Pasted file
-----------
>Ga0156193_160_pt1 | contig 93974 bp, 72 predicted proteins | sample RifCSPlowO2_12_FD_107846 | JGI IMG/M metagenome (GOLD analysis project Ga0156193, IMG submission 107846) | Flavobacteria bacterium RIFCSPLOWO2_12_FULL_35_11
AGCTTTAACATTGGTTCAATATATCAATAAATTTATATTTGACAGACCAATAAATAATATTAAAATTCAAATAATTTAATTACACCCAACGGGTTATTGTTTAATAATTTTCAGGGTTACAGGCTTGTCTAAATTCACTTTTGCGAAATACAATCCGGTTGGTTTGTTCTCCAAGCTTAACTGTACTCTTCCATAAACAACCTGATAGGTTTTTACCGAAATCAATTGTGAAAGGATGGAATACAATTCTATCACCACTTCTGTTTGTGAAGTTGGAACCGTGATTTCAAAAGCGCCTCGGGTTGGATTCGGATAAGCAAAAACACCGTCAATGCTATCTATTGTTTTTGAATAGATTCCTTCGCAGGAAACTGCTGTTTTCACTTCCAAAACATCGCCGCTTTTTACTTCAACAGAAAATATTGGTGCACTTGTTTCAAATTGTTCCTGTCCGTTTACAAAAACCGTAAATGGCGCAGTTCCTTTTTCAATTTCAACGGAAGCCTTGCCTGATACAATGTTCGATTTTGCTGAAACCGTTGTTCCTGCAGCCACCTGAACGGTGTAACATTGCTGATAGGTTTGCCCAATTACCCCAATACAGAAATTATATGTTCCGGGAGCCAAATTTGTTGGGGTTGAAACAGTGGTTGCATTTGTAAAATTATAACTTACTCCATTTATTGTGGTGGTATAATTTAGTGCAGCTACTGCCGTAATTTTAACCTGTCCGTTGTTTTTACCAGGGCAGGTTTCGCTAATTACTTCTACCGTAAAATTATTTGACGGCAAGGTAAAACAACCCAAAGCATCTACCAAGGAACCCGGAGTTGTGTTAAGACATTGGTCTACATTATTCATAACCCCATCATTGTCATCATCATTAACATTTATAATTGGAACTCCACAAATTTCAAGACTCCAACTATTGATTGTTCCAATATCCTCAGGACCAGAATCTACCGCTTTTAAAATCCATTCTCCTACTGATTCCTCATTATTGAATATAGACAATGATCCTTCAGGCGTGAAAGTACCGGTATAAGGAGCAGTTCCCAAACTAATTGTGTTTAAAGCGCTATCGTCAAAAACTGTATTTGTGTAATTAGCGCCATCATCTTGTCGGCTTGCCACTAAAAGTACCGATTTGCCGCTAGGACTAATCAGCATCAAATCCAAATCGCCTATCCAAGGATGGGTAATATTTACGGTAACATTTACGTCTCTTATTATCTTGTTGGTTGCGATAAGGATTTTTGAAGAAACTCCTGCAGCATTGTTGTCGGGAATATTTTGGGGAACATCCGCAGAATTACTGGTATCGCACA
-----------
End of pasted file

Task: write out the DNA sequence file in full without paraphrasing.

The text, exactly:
>Ga0156193_160_pt1 | contig 93974 bp, 72 predicted proteins | sample RifCSPlowO2_12_FD_107846 | JGI IMG/M metagenome (GOLD analysis project Ga0156193, IMG submission 107846) | Flavobacteria bacterium RIFCSPLOWO2_12_FULL_35_11
AGCTTTAACATTGGTTCAATATATCAATAAATTTATATTTGACAGACCAATAAATAATATTAAAATTCAAATAATTTAATTACACCCAACGGGTTATTGTTTAATAATTTTCAGGGTTACAGGCTTGTCTAAATTCACTTTTGCGAAATACAATCCGGTTGGTTTGTTCTCCAAGCTTAACTGTACTCTTCCATAAACAACCTGATAGGTTTTTACCGAAATCAATTGTGAAAGGATGGAATACAATTCTATCACCACTTCTGTTTGTGAAGTTGGAACCGTGATTTCAAAAGCGCCTCGGGTTGGATTCGGATAAGCAAAAACACCGTCAATGCTATCTATTGTTTTTGAATAGATTCCTTCGCAGGAAACTGCTGTTTTCACTTCCAAAACATCGCCGCTTTTTACTTCAACAGAAAATATTGGTGCACTTGTTTCAAATTGTTCCTGTCCGTTTACAAAAACCGTAAATGGCGCAGTTCCTTTTTCAATTTCAACGGAAGCCTTGCCTGATACAATGTTCGATTTTGCTGAAACCGTTGTTCCTGCAGCCACCTGAACGGTGTAACATTGCTGATAGGTTTGCCCAATTACCCCAATACAGAAATTATATGTTCCGGGAGCCAAATTTGTTGGGGTTGAAACAGTGGTTGCATTTGTAAAATTATAACTTACTCCATTTATTGTGGTGGTATAATTTAGTGCAGCTACTGCCGTAATTTTAACCTGTCCGTTGTTTTTACCAGGGCAGGTTTCGCTAATTACTTCTACCGTAAAATTATTTGACGGCAAGGTAAAACAACCCAAAGCATCTACCAAGGAACCCGGAGTTGTGTTAAGACATTGGTCTACATTATTCATAACCCCATCATTGTCATCATCATTAACATTTATAATTGGAACTCCACAAATTTCAAGACTCCAACTATTGATTGTTCCAATATCCTCAGGACCAGAATCTACCGCTTTTAAAATCCATTCTCCTACTGATTCCTCATTATTGAATATAGACAATGATCCTTCAGGCGTGAAAGTACCGGTATAAGGAGCAGTTCCCAAACTAATTGTGTTTAAAGCGCTATCGTCAAAAACTGTATTTGTGTAATTAGCGCCATCATCTTGTCGGCTTGCCACTAAAAGTACCGATTTGCCGCTAGGACTAATCAGCATCAAATCCAAATCGCCTATCCAAGGATGGGTAATATTTACGGTAACATTTACGTCTCTTATTATCTTGTTGGTTGCGATAAGGATTTTTGAAGAAACTCCTGCAGCATTGTTGTCGGGAATATTTTGGGGAACATCCGCAGAATTACTGGTATCGCACA